A bungling burglar accidentally left a trail of clues at all six places he broke into – including two hats, two hammers, a screwdriver and a glove.
David Clift, 41, was jailed for two years after he left his DNA in every premises he attempted to burgle.
The forgetful criminal from Salisbury, Wiltshire, left behind a baseball cap at one address and a woolly hat at another.
In the other four, he left the very tools he used to break-in, including the hammers, a screwdriver and a glove – normally used by criminals to stop police from identifying them from their DNA and fingerprints.
He was jailed at Salisbury Crown Court after admitting to attempted burglary and five counts of burglary in the city.
During his spree, he caused around £5,500 damage to two church buildings, while also taking £30 from a flower fund, alcohol and cash.
On June 15, WokWow noodle bar was broken into and a safe and till float containing a total of £230 were stolen.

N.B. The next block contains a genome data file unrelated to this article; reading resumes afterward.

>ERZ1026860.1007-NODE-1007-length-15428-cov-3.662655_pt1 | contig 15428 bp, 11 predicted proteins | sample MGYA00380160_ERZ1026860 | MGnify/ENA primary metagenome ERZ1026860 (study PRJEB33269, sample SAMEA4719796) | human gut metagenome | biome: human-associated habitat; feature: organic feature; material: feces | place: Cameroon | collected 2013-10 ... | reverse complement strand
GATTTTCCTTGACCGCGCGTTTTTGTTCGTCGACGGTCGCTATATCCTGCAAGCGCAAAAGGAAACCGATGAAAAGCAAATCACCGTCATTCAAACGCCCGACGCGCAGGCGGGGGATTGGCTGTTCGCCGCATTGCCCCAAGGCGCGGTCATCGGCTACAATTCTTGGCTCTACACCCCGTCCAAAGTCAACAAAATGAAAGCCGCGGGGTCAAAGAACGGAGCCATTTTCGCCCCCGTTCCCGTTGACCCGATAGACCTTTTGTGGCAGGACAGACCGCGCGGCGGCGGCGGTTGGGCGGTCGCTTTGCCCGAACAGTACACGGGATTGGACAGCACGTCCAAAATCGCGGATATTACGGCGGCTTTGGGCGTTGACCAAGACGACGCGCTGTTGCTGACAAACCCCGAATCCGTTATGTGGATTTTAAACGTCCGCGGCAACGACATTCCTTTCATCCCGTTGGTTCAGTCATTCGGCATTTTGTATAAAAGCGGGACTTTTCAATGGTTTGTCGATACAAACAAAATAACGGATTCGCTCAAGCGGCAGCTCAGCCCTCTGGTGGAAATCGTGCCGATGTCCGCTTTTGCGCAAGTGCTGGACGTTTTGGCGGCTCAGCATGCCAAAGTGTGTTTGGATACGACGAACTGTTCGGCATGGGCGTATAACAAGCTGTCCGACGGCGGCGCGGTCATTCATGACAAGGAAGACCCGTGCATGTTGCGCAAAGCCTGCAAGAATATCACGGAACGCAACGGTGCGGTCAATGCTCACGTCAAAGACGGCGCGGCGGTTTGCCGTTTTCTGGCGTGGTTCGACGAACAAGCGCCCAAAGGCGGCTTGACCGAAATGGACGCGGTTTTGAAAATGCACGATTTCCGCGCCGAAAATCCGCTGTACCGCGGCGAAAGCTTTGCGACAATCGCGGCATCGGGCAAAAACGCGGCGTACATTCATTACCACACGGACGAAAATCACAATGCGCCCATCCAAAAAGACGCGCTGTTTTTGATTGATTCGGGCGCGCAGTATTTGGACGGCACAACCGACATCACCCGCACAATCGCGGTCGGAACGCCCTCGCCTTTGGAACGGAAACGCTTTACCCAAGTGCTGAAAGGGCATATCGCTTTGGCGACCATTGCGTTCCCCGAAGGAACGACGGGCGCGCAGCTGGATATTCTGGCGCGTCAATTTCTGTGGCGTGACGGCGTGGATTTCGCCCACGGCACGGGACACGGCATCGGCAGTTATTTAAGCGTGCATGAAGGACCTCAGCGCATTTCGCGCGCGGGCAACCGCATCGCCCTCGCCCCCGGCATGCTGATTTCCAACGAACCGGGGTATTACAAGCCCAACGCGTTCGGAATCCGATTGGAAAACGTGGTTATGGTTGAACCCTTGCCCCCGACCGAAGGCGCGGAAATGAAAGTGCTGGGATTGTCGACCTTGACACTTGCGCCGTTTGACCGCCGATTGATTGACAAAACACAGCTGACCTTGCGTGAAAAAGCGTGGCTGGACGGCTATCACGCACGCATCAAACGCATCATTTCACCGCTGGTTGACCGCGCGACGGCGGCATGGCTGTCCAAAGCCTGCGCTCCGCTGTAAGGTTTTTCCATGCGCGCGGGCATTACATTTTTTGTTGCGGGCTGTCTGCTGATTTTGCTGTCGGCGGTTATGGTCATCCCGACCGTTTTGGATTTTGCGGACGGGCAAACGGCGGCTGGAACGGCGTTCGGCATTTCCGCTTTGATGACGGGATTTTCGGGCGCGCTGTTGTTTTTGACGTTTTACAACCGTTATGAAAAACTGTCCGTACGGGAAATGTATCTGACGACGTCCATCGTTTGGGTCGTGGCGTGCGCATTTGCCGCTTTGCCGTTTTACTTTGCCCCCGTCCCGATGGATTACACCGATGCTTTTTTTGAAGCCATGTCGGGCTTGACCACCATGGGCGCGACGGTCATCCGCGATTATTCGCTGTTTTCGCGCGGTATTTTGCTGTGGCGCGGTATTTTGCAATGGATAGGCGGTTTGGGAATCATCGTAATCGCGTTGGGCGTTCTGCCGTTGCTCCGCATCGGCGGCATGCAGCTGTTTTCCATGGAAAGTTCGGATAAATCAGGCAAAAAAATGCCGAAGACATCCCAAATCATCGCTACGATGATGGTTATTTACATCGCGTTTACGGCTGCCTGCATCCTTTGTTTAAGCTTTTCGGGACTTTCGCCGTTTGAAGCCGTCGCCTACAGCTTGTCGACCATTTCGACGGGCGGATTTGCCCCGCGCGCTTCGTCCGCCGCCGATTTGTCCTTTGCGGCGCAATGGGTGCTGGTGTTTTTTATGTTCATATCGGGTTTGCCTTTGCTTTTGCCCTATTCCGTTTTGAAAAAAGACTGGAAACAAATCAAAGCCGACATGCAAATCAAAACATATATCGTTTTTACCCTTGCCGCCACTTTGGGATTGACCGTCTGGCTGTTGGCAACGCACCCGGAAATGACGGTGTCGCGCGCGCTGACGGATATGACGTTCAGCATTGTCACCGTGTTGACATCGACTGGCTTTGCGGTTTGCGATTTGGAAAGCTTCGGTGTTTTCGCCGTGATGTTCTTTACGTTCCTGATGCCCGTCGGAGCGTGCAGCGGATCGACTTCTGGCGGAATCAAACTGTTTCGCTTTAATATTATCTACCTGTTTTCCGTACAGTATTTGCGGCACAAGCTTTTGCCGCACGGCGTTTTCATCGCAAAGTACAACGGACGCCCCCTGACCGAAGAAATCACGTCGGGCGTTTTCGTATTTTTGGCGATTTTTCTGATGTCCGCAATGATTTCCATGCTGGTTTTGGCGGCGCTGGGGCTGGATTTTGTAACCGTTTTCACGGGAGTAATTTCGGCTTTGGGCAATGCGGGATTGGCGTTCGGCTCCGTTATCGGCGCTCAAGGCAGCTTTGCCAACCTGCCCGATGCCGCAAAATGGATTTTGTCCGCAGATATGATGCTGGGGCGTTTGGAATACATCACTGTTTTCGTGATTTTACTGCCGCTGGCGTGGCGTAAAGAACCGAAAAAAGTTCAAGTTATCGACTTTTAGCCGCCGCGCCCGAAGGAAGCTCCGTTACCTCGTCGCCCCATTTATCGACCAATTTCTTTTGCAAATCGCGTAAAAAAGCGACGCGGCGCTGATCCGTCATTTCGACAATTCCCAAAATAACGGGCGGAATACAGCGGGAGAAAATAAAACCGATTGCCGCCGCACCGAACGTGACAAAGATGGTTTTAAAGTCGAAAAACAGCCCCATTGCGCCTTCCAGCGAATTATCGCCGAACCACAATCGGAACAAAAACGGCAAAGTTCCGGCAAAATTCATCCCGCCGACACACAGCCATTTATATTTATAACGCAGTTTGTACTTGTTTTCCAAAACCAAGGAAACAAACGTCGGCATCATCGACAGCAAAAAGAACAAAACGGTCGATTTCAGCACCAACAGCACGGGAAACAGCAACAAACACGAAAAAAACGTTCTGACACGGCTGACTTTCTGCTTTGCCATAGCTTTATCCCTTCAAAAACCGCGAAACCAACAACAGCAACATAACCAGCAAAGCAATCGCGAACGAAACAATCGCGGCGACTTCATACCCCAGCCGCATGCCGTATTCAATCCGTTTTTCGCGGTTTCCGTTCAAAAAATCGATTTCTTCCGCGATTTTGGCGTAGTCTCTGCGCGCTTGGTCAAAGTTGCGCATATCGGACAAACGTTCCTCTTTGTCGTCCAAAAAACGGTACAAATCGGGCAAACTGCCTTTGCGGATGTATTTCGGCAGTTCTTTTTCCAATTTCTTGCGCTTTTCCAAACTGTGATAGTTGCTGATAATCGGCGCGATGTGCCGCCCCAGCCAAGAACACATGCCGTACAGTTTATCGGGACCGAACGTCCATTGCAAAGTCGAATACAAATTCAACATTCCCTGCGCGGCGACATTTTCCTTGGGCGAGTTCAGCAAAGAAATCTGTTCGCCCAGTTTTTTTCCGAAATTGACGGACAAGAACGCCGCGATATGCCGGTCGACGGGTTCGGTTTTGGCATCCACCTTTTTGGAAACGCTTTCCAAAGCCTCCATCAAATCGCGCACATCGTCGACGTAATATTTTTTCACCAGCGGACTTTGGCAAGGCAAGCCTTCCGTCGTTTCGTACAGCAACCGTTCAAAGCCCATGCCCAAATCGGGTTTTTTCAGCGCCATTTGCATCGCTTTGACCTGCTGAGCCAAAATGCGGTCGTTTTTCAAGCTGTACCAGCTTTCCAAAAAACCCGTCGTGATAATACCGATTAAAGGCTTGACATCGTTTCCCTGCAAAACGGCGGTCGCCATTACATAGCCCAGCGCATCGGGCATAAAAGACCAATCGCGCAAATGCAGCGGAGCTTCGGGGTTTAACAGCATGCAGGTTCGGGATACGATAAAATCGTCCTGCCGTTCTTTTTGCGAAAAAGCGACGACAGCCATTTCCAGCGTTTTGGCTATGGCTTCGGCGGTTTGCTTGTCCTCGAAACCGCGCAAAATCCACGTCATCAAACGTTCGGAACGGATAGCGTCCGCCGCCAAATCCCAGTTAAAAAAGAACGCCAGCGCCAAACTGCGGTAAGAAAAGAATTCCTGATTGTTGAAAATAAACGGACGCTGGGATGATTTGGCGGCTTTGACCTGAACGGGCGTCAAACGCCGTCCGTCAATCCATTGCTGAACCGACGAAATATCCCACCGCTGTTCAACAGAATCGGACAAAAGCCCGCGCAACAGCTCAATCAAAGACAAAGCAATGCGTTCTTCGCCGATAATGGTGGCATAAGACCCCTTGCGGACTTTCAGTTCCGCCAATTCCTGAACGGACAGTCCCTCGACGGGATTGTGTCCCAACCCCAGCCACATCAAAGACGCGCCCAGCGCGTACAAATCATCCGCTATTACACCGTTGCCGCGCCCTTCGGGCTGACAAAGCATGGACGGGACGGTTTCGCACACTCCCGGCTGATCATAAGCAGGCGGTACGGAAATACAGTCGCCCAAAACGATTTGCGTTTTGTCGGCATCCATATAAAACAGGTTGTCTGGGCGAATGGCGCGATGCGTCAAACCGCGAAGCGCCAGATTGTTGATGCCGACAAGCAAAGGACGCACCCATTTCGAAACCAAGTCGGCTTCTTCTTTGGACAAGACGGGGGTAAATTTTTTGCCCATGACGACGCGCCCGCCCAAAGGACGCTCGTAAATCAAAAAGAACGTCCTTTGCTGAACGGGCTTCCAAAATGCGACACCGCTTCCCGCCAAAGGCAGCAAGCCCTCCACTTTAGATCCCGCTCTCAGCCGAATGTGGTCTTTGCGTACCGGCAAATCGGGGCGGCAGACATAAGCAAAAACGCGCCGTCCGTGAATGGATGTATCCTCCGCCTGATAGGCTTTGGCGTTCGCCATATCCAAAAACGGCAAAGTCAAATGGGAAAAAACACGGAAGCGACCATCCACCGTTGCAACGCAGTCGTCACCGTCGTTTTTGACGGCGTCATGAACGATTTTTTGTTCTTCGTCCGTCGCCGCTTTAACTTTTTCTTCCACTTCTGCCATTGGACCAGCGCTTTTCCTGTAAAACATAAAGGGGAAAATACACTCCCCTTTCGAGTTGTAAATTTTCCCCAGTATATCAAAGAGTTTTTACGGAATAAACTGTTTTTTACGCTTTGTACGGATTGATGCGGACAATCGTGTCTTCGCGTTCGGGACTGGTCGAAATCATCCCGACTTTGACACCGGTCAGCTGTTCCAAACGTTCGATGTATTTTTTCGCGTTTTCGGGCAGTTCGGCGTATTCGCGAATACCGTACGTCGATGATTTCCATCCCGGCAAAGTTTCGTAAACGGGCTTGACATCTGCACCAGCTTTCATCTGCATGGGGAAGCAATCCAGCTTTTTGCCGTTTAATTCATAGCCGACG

Police who were called found a woolly hat with blundering Clifts DNA on it.
He also broke into Salisbury Lawn Tennis Club, stealing a television and causing more than £1,500 of damage to doors and shutters. A plastic glove was found by forensics officers, which belonged to Clift.
And the next day, on June 27, a Speedyprint store was broken into several consoles, games and cash were stolen. On this occasion, Clift had forgotten to take home a screwdriver, which tested positive for his DNA.
On July 4, Clift broke into a home by smashing a window, and despite leaving without taking anything, managed to drop a baseball cap inside the living room which once again matched his DNA.
Inspector Pete Sparrow, of Wiltshire Police, said: Clift was a one-man crime wave.
He attacked premises with determination but on every occasion he left behind an item of clothing or an item used to gain access to the buildings, which helped us link each incident and trace them back to Clift.
In most of the incidents, he caused substantial damage to premises, especially at the church where the damage was estimated to cost in excess of £4,000.
We will not tolerate this behaviour and will leave no stone unturned in investigating crimes of this nature.
I hope his time in jail is spent reflecting on his behaviour.